Diana West

Got to hand it to the new Iraqi prime minister, Nuri Kamal al-Maliki. Here's a guy who, less than two months on the job, has discovered the real enemy of his country. It's not, of course, Abu Musab al-Zarqawi -- he's dead. It's not other mass murderers of jihad who blow up markets and shoot up schools, who kidnap and maim and chop off heads. It's neither Baathist party holdouts nor "sectarian" violence. It doesn't come from Al Qaeda, and it doesn't come from Iran.

The enemy of Iraq comes from Haditha.

Haditha, of course, is the Iraqi town where American troops are alleged to have killed civilians on Nov. 19, 2005. If American society were not suicidal and self-loathing, this singular incident would be seen in the context of the greater war effort. If American society were not suicidal and self-loathing, the rush to judgment would halt in the imagined tracks of fellow Americans on patrol among hostile, even murderous townspeople. But no. American society is indeed suicidal and self-loathing, so Haditha is portrayed as the culmination of the war even as we giddily judge ourselves guilty as thrillingly charged. But that hardly excuses al-Maliki.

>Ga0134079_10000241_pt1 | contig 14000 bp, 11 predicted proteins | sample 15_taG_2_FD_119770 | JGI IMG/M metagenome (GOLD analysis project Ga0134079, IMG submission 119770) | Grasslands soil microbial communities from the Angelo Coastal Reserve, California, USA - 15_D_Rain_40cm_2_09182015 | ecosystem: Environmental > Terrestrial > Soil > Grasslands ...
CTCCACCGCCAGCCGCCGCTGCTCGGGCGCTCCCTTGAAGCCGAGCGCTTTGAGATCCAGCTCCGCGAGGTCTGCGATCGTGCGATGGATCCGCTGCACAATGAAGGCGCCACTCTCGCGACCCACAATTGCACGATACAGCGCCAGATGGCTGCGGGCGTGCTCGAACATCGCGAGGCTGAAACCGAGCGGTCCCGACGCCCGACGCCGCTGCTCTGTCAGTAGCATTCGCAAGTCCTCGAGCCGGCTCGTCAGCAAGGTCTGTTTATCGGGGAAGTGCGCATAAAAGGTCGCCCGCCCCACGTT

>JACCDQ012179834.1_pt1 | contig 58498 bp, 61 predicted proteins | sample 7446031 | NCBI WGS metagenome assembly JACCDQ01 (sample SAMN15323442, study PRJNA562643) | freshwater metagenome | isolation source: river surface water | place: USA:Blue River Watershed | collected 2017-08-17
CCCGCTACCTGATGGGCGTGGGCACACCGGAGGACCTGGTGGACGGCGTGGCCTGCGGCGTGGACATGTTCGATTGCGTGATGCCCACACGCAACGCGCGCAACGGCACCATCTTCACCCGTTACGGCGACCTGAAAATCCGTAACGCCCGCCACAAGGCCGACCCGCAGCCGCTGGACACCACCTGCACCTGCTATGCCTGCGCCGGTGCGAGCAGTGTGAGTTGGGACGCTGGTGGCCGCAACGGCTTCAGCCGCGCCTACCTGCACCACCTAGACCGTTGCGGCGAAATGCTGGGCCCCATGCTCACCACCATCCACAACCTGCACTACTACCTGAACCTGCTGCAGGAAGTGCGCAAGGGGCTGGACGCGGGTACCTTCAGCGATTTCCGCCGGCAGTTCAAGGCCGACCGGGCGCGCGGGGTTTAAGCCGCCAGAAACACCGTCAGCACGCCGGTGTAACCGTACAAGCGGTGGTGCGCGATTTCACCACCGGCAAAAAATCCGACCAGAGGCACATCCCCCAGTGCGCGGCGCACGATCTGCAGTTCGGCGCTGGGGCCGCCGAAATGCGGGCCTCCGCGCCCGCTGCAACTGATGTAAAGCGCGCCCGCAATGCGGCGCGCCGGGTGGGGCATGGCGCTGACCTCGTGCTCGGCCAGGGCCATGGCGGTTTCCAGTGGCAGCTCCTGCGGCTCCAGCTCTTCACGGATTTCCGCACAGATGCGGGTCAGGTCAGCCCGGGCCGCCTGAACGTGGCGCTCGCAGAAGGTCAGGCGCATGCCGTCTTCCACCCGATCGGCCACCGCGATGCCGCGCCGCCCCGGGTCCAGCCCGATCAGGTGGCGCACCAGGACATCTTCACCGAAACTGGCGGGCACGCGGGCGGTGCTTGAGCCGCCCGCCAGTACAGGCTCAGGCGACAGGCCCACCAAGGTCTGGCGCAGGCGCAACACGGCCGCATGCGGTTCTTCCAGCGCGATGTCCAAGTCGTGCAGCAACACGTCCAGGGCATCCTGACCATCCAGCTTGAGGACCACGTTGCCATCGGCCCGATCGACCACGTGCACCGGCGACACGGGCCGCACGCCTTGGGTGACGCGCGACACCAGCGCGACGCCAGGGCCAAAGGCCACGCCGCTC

The New York Times reported his reaction to Haditha on its front page. The prime minister "lashed out at the American military," the newspaper wrote, "denouncing what he characterized as habitual attacks by troops against Iraqi civilians." The Times quoted al-Maliki as saying violence against civilians had become "a daily phenomenon" -- the next edition of the paper corrected this phrase to "regular occurrence" -- by many American troops who "do not respect the Iraqi people." al-Maliki went on: "They (the Americans) crush them with their vehicles and kill them just on suspicion. This is completely unacceptable."

Wrong.

What's completely unacceptable are al-Maliki's hyperbolic remarks. Iraq, drenched in American blood, littered with American limbs, is a land of American sacrifice. The goal of this sacrifice is a stable and peaceable Iraq that is no party to Islamic terrorism. Frankly, this is all very generous of us because, as far as strictly American interests go, we could certainly achieve an Iraq that is no party to Islamic terrorism without bothering with the stable and peaceable part -- and at much less American sacrifice.


Diana West

Diana West is the author of American Betrayal: The Secret Assault on Our Nation's Character (St. Martin's Press, 2013), and The Death of the Grown-Up: How America's Arrested Development Is Bringing Down Western Civilization (St. Martin's Press, 2007).